As many of you know, I am attempting to break into the field of professional game design. I have done, and am actively doing, many things in service of that goal. One of them is reading Jesse Schell’s “The Art of Game Design: A Book of Lenses.” It sat in a place of prominence for months before I was finally presented with large sections of time in which I had nothing to do but sit in a dark room and not make any noise. Having finished my most recent Orwell I decided to finally take the 464 page book and finish it. I just did so, and given that I have some time to kill anyway I felt it was worth doing a little write-up. This isn’t a review as the book is an industry standard and I don’t feel qualified to judge it. Instead, this is a short commentary on 4 subjects: What it covers, Its general attitude, how it has been useful to me, and the perspective that it can give to game players who are NOT trying to actually conduct game design

What Book of Lenses Covers

Schell doesn’t do this, but having now read the book I feel comfortable breaking it into 4 general sections:

1. How do think about design

2. How to think about designing games

3. How to get games made

4. How to get games made given the current nature of the industry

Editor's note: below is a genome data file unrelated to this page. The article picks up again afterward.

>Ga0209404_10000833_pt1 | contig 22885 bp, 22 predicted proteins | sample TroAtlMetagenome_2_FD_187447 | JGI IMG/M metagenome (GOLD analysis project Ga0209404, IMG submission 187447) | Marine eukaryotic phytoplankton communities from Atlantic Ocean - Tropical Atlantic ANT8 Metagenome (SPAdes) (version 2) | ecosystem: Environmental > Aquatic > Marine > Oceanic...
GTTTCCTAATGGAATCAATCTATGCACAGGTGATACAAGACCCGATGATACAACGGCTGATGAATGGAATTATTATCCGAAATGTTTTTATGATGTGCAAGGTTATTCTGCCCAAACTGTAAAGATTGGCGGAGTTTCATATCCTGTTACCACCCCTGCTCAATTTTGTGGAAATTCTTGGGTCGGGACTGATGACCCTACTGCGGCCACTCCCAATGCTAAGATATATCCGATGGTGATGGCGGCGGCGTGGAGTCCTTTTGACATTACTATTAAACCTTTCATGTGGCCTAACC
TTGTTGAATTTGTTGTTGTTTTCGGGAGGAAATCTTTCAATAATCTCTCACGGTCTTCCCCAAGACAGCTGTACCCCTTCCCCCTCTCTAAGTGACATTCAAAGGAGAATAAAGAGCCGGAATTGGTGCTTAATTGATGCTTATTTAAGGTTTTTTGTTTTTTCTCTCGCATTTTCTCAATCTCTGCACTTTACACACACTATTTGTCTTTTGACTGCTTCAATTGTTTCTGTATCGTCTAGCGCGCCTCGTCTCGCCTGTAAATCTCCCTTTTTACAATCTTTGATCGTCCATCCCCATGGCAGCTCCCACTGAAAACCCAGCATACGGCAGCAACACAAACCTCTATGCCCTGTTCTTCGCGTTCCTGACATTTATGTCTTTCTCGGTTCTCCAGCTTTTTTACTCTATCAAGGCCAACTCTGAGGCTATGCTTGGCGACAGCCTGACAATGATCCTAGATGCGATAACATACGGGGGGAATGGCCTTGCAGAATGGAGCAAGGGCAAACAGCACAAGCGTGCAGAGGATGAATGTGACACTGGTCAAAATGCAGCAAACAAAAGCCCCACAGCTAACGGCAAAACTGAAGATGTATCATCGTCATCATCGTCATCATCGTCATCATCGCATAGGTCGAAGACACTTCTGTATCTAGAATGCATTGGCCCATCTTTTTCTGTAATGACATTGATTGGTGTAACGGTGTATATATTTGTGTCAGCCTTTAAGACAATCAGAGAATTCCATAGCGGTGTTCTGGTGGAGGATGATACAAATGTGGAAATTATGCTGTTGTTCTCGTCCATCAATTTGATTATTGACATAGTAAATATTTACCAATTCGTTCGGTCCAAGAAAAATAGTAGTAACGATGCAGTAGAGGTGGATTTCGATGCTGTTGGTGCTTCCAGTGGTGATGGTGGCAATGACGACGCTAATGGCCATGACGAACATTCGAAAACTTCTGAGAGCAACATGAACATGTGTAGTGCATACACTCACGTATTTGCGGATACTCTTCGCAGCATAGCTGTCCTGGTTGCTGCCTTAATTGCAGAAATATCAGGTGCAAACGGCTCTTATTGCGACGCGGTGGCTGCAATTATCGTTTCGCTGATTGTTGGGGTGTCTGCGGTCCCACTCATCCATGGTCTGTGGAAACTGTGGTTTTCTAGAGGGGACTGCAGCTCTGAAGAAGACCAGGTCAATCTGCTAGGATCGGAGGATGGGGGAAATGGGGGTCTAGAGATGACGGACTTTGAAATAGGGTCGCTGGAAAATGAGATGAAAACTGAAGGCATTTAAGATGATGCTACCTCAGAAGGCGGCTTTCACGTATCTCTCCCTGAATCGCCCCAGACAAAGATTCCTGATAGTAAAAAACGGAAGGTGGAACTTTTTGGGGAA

We could get into some discussion about where each of those sections starts (again, these are completely my creation) but if you only wanted to know about one I would feel comfortable telling you which chapter to start on. The titular lenses are paradigms for looking at each of these topics (why he felt the need to make exactly 100 of them I don’t know), each of which are summarized in little boxes that one could easily pepper about their workspace for inspiration.

The first section is a general introduction to basic design concepts like unity and various ways of analyzing design. This section is very short and is more of a basis to work from than an in-depth account of design.

Schell builds a useful, if cluttered, map as he discusses each topic

The second section is by far the longest and gives you enough of an understanding of everything that it talks about that you can go off and learn the intimate details on your own. This includes creating unity of design among all of the different elements of games, thinking about players, mechanics, game balancing, designing spaces and a wealth of other things. I don’t know that anybody who doesn’t know much about pre-existing video games would be able to make much of any of these things, but I could instantly apply things that he was saying to games that I had played, heard about and worked on. If all you care about is the nitty gritty of game design, chapters 10-21, but the preceding chapters are vital to a complete understanding of the subject.

The chapters dealing with “getting games made” are primarily about working with teams, staying organized, communicating ideas and keeping everything working given available resources. Finally, the fourth sections are about the business realities of the games industry and how to realistically manage the impact that they have on making games.